Vitamin C Kills Mycobacterium tuberculosis

Ricki Lewis, PhD

May 22, 2013

Vitamin C kills drug-sensitive, multidrug-resistant (MDR), and extensively-drug resistant (XDR) strains of Mycobacterium tuberculosis in culture as a result of prooxidant effects, according to a report published online May 21 in Nature Communications.

The new work builds on the long-standing observation that vitamin C is toxic to M tuberculosis, a Gram-positive bacterium. Experiments in the 1930s showed that only 6% of guinea pigs exposed to the bacteria and given tomato juice became infected compared with 70% of guinea pigs not given the vitamin C–rich juice. In vitro experiments conducted in 1950 confirmed the effect of the vitamin on bacterial cultures, and a study in 2011 correlated vitamin C content of various medicinal plants with antibacterial effects.

In the current study, Catherine Vilcheze, PhD, from the Department of Microbiology and Immunology, Howard Hughes Medical Institute, Albert Einstein College of Medicine, Bronx, New York, and colleagues conducted dose–response experiments, determining that 2 mM is the bactericidal level for drug-sensitive, MDR, and XDR bacteria. The effect was not seen when the bacteria were cultured in an anaerobic chamber. M tuberculosis is much more sensitive to the prooxidant effects of the vitamin than other Gram-positive and Gram-negative bacteria.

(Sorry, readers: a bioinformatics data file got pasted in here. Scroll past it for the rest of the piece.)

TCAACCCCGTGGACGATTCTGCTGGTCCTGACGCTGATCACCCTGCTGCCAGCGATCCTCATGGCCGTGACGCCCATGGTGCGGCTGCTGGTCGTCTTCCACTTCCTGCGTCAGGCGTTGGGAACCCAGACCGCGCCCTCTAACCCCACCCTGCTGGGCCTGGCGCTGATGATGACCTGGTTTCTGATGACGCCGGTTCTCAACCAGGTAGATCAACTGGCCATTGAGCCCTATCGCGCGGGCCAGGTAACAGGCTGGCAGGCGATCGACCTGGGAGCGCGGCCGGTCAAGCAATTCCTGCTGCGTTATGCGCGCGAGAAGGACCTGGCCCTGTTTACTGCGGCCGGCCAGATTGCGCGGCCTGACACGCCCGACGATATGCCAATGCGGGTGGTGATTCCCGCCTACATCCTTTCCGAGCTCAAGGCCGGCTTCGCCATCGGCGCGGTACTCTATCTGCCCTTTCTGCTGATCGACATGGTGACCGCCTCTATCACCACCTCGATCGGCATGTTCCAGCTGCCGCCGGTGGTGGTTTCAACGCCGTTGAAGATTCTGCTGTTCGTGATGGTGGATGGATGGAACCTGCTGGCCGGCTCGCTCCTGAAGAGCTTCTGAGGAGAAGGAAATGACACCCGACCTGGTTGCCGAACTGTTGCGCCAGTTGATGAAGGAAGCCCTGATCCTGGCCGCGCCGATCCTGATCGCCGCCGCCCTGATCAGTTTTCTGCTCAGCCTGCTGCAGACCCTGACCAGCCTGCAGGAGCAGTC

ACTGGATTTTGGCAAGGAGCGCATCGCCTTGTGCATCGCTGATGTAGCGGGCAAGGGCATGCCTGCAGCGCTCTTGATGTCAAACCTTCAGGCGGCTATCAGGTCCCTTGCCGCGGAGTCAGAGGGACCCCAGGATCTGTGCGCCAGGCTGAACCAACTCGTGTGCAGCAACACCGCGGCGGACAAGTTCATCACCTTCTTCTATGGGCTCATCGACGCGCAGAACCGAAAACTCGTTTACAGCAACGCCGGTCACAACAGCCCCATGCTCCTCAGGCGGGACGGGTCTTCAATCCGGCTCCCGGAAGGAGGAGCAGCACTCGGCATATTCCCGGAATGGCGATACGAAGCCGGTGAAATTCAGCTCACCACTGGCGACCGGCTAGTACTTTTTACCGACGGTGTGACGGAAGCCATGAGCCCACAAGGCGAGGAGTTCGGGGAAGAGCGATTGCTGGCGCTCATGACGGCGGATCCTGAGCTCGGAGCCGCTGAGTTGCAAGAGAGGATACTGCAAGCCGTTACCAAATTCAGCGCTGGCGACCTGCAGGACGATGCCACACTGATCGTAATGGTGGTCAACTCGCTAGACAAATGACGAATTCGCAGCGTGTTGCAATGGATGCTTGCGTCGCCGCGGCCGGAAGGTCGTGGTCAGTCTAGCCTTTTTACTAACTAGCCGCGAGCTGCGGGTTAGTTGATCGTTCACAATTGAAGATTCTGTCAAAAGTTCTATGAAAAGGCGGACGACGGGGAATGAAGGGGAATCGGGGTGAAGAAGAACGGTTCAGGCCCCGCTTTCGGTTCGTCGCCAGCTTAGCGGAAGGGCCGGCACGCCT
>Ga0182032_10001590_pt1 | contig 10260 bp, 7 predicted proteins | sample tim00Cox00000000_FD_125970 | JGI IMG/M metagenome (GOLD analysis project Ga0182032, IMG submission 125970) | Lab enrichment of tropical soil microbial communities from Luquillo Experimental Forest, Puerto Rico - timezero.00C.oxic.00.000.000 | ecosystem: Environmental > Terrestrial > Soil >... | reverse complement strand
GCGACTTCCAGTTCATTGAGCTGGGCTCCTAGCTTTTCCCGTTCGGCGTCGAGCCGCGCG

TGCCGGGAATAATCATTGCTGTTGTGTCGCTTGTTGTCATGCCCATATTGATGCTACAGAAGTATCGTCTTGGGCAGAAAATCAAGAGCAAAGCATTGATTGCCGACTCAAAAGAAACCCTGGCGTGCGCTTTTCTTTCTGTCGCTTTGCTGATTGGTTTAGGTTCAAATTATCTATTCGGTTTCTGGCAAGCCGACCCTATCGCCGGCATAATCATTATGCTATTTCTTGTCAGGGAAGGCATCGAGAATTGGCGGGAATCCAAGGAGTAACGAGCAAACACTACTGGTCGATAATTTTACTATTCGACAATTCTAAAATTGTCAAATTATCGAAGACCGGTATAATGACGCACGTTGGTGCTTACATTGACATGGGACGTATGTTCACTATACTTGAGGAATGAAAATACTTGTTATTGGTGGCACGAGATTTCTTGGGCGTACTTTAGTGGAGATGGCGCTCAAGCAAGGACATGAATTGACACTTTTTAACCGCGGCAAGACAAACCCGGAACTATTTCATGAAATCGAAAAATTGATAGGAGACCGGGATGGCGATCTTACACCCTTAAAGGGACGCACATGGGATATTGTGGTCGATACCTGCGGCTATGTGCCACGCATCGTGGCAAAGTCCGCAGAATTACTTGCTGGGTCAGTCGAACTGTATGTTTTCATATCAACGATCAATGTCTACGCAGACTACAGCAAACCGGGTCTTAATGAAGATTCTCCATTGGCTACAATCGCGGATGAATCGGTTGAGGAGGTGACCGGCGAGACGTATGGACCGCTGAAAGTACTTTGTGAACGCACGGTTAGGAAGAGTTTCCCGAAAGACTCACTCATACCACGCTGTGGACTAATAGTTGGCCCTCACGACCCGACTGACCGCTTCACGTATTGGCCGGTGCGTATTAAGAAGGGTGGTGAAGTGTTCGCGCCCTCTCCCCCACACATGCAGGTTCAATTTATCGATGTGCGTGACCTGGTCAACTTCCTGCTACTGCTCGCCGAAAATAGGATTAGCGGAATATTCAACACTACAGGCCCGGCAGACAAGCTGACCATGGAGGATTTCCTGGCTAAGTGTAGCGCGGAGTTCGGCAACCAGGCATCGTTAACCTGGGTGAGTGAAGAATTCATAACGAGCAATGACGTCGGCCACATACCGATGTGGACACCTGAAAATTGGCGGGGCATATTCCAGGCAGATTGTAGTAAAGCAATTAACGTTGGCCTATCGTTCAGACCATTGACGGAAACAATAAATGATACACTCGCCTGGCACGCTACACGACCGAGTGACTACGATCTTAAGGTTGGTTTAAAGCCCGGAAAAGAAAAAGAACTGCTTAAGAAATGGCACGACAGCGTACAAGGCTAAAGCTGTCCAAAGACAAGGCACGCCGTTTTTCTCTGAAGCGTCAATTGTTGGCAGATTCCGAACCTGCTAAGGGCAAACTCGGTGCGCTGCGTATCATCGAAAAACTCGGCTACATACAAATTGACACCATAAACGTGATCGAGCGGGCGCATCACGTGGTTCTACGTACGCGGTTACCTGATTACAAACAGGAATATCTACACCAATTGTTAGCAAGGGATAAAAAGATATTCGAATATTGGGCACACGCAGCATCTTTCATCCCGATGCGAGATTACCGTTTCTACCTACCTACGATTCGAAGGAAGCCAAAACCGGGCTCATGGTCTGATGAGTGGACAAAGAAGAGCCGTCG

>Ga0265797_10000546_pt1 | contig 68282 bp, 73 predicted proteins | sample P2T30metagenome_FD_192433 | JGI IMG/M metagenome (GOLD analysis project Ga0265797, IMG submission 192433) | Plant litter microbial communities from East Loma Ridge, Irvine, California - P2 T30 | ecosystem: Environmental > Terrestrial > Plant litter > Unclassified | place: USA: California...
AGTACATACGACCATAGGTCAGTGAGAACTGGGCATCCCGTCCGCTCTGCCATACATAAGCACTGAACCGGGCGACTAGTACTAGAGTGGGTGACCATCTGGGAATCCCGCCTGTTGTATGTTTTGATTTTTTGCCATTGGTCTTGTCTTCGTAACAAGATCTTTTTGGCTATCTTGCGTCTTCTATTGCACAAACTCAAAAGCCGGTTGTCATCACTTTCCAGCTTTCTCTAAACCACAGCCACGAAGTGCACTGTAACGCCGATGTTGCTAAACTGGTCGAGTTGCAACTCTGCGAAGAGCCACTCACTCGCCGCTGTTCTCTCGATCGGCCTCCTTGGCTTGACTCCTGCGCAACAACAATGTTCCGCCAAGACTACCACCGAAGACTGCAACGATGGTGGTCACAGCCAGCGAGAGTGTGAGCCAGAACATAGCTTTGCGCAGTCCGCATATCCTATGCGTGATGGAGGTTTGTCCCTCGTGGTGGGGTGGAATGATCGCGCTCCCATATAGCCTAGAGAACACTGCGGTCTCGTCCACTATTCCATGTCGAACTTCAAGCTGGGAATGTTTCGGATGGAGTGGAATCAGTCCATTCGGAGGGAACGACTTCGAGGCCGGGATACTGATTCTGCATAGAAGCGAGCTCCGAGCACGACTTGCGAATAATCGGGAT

Analysis of transcription patterns revealed that the vitamin-exposed cells accumulated ferrous ions, which is consistent with the known bactericidal mechanism of vitamin C. The vitamin reduces ferric to ferrous iron, and the ferrous ions react with oxygen to produce hydroxyl radicals, which are a type of reactive oxygen species. The hydroxyl radicals damage guanine residues in DNA, causing cell death.

On the basis of these data, the researchers suggest that adding vitamin C to treatment regimens might shorten the time that chemotherapy is necessary, which is currently from 6 to 24 months. Noncompliance with chemotherapy fuels selection of drug-resistant bacterial strains. The findings also suggest that drug developers might look for the prooxidant effects of drug candidates.

"The dramatic killing of drug-susceptible, MDR and XDR M. tuberculosis strains by [vitamin C] in vitro argues for further studies on the benefits of a high [vitamin C] diet in TB-treated patients and on the development of bactericidal drugs based on [reactive oxygen species] production," the researchers conclude.

The authors have disclosed no relevant financial relationships.

Nat Comm. Published online May 21, 2013. Abstract


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